The Ethics of Climate Change (Conversation Starter)

Image by: World Economic Forum

I’m still struggling to compartmentalize the Peter Gleick/Heartland Institute dust-up and thought it might be interesting to start a conversation here so that we might help each other see this issue from differing perspectives.  With that, I’ve seen numerous condemnations (Notably Marc Gunther, Megan Mcardle and Andrew Revkin) of Peter Gleick’s actions, and a handful of strong rebuttals (Michael Tobis and Richard Littlemore).   What I’ve yet to see is someone who hasn’t flung themselves to either pole on this issue.  I see this as a complicated matter which pulls the knee-jerk strings of right or wrong depending on the perceiver’s biases, but I’m not sure either is right.  This feels like a case of System 1 thinking getting the better of System 2 — an idea put forth by behavioral psychologist, Daniel Kahnemann.  Here’s a quick synopsis: Continue reading

I Know Why the Caged Bird Sings (Bidder 70)

Image by: Steve Rhodes published Tim DeChristopher’s first letter from prison today.  In the letter, Tim shares the shares the story of the opportunity for freedom which he forgave to stand firm on his principles.

Side note: If you’re not familiar with his plight, I recently wrote a post covering Tim’s story.   If you don’t want to dig in on the post, at least go read his statement, which I reproduced in its entirety at the end of that post. (Check it out.  It’s a powerful, hope-filled piece from an inspiring leader of the environmental movement.)

Tim’s first jail cell missive cuts through the din of the day’s political clatter.  At a time when many surreptitiously repudiate their beliefs for personal gain, Tim stands firm with his principles.  His actions stand in stark contrast to those of political candidates who knowingly deny the consensus of climate science.  When given the chance to recant his earlier statements, and thereby avoid jail time, Tim stood firm.  Here are his words:

If I had ever doubted the power of words, Judge Benson made their importance all too clear at my sentencing last month. When he sentenced me to two years in prison plus three years probation, he admitted my offense “wasn’t too bad.” The problem, Judge Benson insisted, was my “continuing trail of statements” and my lack of regret. Apparently, all he really wanted was an apology, and for that, two years in prison could have been avoided. In fact, Judge Benson said that had it not been for the political statements I made in public, I would have avoided prosecution entirely. As is generally the case with civil disobedience, it was extremely important to the government that I come before the majesty of the court with my head bowed and express regret.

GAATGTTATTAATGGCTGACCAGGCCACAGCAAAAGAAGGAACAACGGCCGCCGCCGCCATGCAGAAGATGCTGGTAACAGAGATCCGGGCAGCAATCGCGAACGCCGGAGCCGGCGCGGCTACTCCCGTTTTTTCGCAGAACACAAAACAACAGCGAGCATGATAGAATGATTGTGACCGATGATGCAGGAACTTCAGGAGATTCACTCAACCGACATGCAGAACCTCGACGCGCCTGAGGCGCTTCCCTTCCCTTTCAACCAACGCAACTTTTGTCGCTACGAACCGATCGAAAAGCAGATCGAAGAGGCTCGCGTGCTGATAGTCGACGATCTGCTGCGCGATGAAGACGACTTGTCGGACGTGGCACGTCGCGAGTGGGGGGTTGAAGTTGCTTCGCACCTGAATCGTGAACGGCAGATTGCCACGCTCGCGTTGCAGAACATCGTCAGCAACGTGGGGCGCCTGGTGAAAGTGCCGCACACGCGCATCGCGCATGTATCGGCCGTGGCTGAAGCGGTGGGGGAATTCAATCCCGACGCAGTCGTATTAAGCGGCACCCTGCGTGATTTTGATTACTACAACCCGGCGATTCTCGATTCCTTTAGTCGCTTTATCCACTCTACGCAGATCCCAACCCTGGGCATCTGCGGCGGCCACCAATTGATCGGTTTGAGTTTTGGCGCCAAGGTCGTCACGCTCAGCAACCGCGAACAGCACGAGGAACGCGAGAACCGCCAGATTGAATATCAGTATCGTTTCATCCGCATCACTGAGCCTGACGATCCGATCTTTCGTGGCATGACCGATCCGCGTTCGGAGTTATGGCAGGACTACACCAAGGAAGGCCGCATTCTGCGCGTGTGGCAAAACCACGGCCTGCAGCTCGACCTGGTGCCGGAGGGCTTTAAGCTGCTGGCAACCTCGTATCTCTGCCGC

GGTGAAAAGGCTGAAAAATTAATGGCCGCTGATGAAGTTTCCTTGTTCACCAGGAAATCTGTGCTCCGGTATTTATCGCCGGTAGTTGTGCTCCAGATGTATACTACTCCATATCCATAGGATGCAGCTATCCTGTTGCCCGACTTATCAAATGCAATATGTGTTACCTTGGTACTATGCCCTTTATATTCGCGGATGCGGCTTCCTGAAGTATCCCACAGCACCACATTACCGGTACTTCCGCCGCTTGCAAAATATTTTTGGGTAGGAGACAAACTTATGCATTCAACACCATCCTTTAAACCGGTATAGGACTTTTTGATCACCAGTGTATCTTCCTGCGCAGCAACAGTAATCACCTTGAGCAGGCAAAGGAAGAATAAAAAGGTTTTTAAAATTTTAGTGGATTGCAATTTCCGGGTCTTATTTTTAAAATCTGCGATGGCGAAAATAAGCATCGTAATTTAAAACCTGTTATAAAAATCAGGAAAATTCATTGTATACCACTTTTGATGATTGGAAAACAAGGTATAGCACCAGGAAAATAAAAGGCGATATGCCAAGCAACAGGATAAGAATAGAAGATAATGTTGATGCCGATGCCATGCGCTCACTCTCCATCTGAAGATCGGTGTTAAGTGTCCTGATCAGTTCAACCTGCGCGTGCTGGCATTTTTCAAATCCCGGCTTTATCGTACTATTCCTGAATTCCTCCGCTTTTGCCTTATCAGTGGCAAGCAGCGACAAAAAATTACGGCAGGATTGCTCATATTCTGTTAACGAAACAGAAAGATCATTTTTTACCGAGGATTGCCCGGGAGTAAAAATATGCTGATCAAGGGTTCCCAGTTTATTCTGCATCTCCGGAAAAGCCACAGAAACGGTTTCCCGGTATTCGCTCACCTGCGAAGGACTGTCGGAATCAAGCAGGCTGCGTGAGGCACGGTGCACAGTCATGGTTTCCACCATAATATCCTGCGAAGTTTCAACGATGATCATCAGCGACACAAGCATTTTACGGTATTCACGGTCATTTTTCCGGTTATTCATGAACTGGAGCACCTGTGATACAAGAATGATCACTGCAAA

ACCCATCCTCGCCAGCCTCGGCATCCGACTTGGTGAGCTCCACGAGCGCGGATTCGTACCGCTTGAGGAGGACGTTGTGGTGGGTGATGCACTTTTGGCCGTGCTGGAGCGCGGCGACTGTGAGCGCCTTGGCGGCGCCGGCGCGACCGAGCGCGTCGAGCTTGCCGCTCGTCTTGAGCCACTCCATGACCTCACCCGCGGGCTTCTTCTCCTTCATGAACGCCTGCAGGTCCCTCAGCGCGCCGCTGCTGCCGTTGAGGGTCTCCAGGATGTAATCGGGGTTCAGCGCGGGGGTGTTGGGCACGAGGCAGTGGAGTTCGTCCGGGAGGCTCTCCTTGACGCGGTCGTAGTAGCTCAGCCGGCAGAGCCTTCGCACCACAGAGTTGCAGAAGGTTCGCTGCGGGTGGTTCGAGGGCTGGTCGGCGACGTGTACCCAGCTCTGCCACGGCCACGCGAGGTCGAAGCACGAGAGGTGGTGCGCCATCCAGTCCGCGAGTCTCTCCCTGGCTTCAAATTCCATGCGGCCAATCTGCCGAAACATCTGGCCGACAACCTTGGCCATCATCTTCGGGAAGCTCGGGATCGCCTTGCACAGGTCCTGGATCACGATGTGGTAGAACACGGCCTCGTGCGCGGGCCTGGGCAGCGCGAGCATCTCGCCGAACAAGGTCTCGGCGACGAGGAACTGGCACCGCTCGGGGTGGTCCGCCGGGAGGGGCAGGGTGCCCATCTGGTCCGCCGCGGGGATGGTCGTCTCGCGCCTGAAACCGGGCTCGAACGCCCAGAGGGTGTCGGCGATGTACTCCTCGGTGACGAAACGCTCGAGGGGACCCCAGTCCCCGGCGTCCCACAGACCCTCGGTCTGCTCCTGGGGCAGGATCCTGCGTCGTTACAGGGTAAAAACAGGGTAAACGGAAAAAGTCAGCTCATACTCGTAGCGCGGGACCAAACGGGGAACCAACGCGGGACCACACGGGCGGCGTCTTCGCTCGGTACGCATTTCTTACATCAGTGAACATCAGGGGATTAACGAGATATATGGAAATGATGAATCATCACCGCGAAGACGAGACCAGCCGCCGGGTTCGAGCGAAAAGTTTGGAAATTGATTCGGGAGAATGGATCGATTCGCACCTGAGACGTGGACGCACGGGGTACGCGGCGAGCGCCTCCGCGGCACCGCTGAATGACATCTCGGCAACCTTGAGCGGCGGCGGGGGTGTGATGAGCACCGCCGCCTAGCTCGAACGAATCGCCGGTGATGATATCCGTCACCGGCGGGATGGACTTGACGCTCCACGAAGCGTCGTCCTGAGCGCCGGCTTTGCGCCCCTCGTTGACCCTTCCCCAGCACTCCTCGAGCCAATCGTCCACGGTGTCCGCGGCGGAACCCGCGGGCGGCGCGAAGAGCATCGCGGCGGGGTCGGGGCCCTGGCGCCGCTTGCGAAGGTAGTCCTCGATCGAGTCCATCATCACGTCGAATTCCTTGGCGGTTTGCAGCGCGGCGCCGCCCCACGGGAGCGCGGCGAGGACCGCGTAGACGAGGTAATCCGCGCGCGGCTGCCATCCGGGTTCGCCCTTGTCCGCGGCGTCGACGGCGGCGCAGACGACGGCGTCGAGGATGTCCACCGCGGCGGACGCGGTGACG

(The rest of Tim’s letter is available here.  I assure you, it is well worth your time.)

I’ll close today’s post with the impetus for today’s title, Maya Angelou’s poem of the same name.

I Know Why the Caged Bird Sings

By Maya Angelou

The free bird leaps
on the back of the wind
and floats downstream
till the current ends
and dips his wings
in the orange sun rays
and dares to claim the sky.

But a bird that stalks
down his narrow cage
can seldom see through
his bars of rage
his wings are clipped and
his feet are tied
so he opens his throat to sing.

The caged bird sings
with fearful trill
of the things unknown
but longed for still
and his tune is heard
on the distant hill for the caged bird
sings of freedom

The free bird thinks of another breeze
and the trade winds soft through the sighing trees
and the fat worms waiting on a dawn-bright lawn
and he names the sky his own.

But a caged bird stands on the grave of dreams
his shadow shouts on a nightmare scream
his wings are clipped and his feet are tied
so he opens his throat to sing

The caged bird sings
with a fearful trill
of things unknown
but longed for still
and his tune is heard
on the distant hill
for the caged bird
sings of freedom.

Don’t Go Back To Sleep

I started this post earlier this week as a tribute to Tim DeChristopher, the climate activist who is currently serving time for attempting to bring attention to an unjust auction of federal lands.   Before I get to that, please watch this video from Josh Fox, director of Gasland, which details the planned acts of civil disobedience in protest of the Keystone XL tar sands pipeline.

Do you know the tale of Bidder 70? Continue reading